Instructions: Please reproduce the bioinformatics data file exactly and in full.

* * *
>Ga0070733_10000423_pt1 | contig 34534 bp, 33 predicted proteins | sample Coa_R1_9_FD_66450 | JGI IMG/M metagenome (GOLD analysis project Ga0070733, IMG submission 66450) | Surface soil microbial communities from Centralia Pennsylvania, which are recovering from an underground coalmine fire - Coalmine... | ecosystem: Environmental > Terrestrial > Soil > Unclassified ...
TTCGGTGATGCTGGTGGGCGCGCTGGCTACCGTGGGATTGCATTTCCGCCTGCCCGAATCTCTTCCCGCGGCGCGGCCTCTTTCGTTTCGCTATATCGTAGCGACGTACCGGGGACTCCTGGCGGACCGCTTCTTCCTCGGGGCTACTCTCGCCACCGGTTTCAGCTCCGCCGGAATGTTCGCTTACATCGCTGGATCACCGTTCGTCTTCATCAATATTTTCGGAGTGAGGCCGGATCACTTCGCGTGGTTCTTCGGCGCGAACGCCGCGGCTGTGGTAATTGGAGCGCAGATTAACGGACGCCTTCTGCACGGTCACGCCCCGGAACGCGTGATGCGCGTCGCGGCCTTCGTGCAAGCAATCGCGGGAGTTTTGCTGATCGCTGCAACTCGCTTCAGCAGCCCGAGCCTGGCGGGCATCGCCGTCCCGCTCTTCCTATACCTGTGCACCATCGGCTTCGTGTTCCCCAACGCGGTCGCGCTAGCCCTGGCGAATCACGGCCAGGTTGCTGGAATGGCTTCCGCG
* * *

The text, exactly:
>Ga0070733_10000423_pt1 | contig 34534 bp, 33 predicted proteins | sample Coa_R1_9_FD_66450 | JGI IMG/M metagenome (GOLD analysis project Ga0070733, IMG submission 66450) | Surface soil microbial communities from Centralia Pennsylvania, which are recovering from an underground coalmine fire - Coalmine... | ecosystem: Environmental > Terrestrial > Soil > Unclassified ...
TTCGGTGATGCTGGTGGGCGCGCTGGCTACCGTGGGATTGCATTTCCGCCTGCCCGAATCTCTTCCCGCGGCGCGGCCTCTTTCGTTTCGCTATATCGTAGCGACGTACCGGGGACTCCTGGCGGACCGCTTCTTCCTCGGGGCTACTCTCGCCACCGGTTTCAGCTCCGCCGGAATGTTCGCTTACATCGCTGGATCACCGTTCGTCTTCATCAATATTTTCGGAGTGAGGCCGGATCACTTCGCGTGGTTCTTCGGCGCGAACGCCGCGGCTGTGGTAATTGGAGCGCAGATTAACGGACGCCTTCTGCACGGTCACGCCCCGGAACGCGTGATGCGCGTCGCGGCCTTCGTGCAAGCAATCGCGGGAGTTTTGCTGATCGCTGCAACTCGCTTCAGCAGCCCGAGCCTGGCGGGCATCGCCGTCCCGCTCTTCCTATACCTGTGCACCATCGGCTTCGTGTTCCCCAACGCGGTCGCGCTAGCCCTGGCGAATCACGGCCAGGTTGCTGGAATGGCTTCCGCG